Within ten days of our wedding, my husband and I quit our jobs, gave away our furniture, stored our belongings, and took a flight out of New York—knowing we wouldn’t be back in the U.S. for at least a year. The opposite of settling down or buying a house, we left everything behind us, oversize backpacks in tow.
Adventuring around with a week’s worth of clothing and the bare necessities, we learned more about ourselves in one year than I think we could have in five. Across Spain, Nepal, Italy, Greece, and Japan, we straddled motorcycles, cared for the dying (yes, really), hiked through the Himalayas, dug garden beds, and took train trips to France and the Taj Mahal.
The idea behind our yearlong honeymoon was to grow in our marriage as we volunteered, shared cultural experiences, and sought new opportunities—all things that would inspire how we lived the rest of our lives. But it's only in retrospect that I realize how fundamentally life-changing this whole experience was.
That said, traveling for a year, especially in the way we approached it, is not for everyone. In fact, I might say it’s only for a select (and crazy) few. But the marriage lessons we learned from that first year are ones that can be learned, and should be learned, no matter where you are or how long you have been married.
01. We started with a blank canvas.
By journeying far away from everything we knew, we departed from the old normal. We started marriage fresh. We didn’t have our jobs, our homes, our cars, our grocery stores—not even our family and friends. With a blank slate, we could be creative and dream about how we wanted our lives to actually look.
Being continents away, we didn’t have outside opinions and voices distracting us or influencing us. Those early days of our marriage were focused on what was most important to us—and listening to our own voices. We discovered passions hidden deep within us: teaching for him, writing for me. We identified previous, bad habits we wanted to end. Rather than letting life snowball with material items and commitments and jobs, we constructed our own path.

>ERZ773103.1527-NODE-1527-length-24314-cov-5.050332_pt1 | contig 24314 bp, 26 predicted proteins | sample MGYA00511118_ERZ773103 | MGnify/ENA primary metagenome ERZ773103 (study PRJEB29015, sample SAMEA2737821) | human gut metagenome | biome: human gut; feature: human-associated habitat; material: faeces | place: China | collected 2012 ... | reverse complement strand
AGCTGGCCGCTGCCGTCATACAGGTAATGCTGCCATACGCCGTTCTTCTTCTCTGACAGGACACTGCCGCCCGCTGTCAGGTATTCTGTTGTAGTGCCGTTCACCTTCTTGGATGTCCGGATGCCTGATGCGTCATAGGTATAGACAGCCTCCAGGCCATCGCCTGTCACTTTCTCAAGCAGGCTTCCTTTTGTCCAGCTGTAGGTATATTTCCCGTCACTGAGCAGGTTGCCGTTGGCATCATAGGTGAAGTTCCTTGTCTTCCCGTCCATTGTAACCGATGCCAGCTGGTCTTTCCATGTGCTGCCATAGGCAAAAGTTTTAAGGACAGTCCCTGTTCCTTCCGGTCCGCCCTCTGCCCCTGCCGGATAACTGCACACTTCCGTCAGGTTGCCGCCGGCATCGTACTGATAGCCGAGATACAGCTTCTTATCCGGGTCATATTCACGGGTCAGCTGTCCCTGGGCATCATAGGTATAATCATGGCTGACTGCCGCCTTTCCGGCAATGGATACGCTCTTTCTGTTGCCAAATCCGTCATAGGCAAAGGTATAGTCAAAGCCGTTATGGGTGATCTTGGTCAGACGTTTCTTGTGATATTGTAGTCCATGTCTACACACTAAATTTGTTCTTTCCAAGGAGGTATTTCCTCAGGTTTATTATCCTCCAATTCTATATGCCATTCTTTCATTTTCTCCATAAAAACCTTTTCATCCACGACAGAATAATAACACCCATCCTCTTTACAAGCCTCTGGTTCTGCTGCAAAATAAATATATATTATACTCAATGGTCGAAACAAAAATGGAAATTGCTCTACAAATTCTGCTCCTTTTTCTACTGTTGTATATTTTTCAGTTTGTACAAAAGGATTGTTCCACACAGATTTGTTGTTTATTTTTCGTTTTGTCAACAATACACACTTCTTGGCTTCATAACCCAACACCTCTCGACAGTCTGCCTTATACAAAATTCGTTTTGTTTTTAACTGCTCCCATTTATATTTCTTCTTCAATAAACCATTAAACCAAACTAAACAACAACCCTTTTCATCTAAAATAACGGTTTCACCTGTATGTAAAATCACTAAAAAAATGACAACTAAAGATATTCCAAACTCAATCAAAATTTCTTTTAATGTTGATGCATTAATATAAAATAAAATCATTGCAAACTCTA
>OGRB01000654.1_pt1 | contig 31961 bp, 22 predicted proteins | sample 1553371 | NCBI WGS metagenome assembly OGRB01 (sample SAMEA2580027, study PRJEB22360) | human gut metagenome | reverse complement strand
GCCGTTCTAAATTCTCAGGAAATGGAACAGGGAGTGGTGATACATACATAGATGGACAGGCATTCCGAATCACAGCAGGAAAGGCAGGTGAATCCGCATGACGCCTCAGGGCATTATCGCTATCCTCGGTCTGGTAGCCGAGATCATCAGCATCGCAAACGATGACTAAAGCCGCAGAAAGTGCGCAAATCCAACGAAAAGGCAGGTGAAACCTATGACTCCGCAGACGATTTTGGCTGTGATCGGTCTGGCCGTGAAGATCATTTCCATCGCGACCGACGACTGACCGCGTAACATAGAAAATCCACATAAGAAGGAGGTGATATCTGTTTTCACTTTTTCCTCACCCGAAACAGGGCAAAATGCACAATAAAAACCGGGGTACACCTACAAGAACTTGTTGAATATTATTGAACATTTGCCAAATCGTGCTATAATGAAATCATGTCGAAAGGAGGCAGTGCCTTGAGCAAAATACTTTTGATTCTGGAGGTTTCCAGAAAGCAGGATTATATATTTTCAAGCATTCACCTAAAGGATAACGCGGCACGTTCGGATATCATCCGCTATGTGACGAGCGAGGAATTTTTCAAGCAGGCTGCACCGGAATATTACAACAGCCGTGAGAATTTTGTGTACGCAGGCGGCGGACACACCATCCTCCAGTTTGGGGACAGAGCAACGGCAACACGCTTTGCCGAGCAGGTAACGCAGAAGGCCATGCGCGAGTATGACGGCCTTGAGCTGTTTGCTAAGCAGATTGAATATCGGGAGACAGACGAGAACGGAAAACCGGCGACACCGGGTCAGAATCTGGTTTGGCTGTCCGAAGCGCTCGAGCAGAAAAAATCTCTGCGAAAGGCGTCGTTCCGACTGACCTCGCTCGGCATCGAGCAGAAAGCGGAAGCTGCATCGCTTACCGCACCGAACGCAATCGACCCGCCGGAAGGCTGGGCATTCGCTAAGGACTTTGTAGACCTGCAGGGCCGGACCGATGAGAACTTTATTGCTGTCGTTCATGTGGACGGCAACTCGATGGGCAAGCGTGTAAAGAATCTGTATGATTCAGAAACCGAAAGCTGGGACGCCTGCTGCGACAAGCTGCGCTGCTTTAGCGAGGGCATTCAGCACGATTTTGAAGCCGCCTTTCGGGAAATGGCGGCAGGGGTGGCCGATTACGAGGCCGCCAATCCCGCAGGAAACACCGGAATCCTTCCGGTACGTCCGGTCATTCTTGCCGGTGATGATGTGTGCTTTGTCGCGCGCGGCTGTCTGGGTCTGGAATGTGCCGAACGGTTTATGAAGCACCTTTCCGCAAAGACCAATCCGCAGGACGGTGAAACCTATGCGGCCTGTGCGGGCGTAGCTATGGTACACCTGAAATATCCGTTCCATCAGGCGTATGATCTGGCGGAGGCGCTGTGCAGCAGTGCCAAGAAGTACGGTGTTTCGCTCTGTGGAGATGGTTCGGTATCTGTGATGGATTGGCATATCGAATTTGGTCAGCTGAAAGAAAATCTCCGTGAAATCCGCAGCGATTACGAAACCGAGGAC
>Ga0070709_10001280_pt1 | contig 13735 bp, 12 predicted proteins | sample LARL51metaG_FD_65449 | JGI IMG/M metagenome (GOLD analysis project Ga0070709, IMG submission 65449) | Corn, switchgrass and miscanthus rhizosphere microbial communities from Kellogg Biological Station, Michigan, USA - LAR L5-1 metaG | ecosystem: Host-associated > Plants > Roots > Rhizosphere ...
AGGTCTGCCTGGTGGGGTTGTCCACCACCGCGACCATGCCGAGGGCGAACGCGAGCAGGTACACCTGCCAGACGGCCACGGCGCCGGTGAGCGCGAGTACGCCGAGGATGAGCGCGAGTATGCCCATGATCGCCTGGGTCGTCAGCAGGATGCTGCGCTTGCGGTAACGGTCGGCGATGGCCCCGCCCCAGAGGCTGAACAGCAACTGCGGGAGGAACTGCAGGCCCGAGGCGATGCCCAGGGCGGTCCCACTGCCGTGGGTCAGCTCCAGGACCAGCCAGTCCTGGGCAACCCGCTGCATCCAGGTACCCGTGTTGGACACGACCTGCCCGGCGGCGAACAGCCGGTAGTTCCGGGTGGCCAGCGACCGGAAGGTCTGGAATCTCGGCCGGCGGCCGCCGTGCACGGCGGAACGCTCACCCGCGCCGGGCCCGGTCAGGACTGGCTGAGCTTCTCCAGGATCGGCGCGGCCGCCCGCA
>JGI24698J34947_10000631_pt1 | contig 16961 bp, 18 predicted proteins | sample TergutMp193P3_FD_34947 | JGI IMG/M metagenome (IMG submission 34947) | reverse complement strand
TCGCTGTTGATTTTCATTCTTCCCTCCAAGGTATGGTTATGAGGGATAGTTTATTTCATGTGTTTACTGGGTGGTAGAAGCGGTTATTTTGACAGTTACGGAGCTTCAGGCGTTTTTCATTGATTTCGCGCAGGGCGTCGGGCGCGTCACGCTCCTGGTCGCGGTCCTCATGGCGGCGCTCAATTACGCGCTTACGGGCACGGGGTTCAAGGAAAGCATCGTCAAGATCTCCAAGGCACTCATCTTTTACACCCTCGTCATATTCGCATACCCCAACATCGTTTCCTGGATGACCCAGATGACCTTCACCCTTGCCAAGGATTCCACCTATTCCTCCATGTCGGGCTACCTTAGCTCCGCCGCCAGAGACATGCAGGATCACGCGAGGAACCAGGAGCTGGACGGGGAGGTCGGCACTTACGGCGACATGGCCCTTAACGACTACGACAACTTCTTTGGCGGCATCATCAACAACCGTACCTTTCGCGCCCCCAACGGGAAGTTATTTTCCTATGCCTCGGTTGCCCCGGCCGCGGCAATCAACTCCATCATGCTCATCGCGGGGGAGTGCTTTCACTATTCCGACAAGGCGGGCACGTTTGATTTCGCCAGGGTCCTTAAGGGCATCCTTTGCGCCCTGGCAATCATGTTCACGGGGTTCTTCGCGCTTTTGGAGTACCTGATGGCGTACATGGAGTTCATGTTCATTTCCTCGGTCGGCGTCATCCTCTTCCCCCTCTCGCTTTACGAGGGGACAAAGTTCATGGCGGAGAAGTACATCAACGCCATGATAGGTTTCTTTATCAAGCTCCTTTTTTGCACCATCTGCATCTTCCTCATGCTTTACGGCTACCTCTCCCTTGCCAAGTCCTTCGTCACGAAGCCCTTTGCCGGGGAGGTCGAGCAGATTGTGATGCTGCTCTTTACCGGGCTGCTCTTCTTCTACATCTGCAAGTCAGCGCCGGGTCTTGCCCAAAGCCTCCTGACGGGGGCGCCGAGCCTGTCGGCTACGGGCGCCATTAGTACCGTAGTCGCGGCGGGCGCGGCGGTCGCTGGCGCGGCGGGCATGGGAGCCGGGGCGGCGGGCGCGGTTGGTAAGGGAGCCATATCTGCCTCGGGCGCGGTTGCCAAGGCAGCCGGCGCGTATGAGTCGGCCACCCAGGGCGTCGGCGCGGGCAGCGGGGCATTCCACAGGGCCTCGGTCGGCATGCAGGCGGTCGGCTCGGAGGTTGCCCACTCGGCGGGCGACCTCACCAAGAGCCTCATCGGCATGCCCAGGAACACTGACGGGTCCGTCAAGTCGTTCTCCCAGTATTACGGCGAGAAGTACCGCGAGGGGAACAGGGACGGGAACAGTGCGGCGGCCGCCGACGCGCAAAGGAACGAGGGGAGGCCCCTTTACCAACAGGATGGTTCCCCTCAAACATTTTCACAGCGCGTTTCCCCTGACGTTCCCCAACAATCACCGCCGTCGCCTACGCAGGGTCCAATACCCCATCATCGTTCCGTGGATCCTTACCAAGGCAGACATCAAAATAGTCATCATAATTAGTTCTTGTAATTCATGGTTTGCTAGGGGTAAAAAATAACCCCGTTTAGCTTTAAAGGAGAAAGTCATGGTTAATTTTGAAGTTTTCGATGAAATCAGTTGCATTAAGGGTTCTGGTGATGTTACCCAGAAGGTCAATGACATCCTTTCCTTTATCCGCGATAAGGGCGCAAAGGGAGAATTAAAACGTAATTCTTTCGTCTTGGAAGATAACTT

So we spent afternoons talking about what we wanted out of this new life together, how we envision raising a family, and how we’d support each other along the way. We wrote down goals for our marriage and what we imagined our lives to be.
02. We learned how to rely on one another—in big ways.
We were working on an organic farm in Japan when I came down with aseptic meningitis. The language barrier proved challenging at the local hospital and my husband was the only person who could help translate, care for me, and be by my side. It was scary, but it was also incredible to see his love for me. Later on, when my grandfather passed away while we were in Thailand, I couldn’t drive over to see my siblings or hug my parents. Joe was my anchor, and I leaned heavily on him.
Not only was it the distance, but the time difference, too. If it was 3 p.m. in Myanmar, it was 3:30 a.m. in Michigan (yes, not all time zones are by the hour!). I couldn’t pop over to my best friend’s house for a pick-me-up chat or bond with my sister over a glass of wine. My husband was the only person, usually within thousands of miles, who knew me in depth. We didn’t even have our native language to rely on for small chat. But we had each other.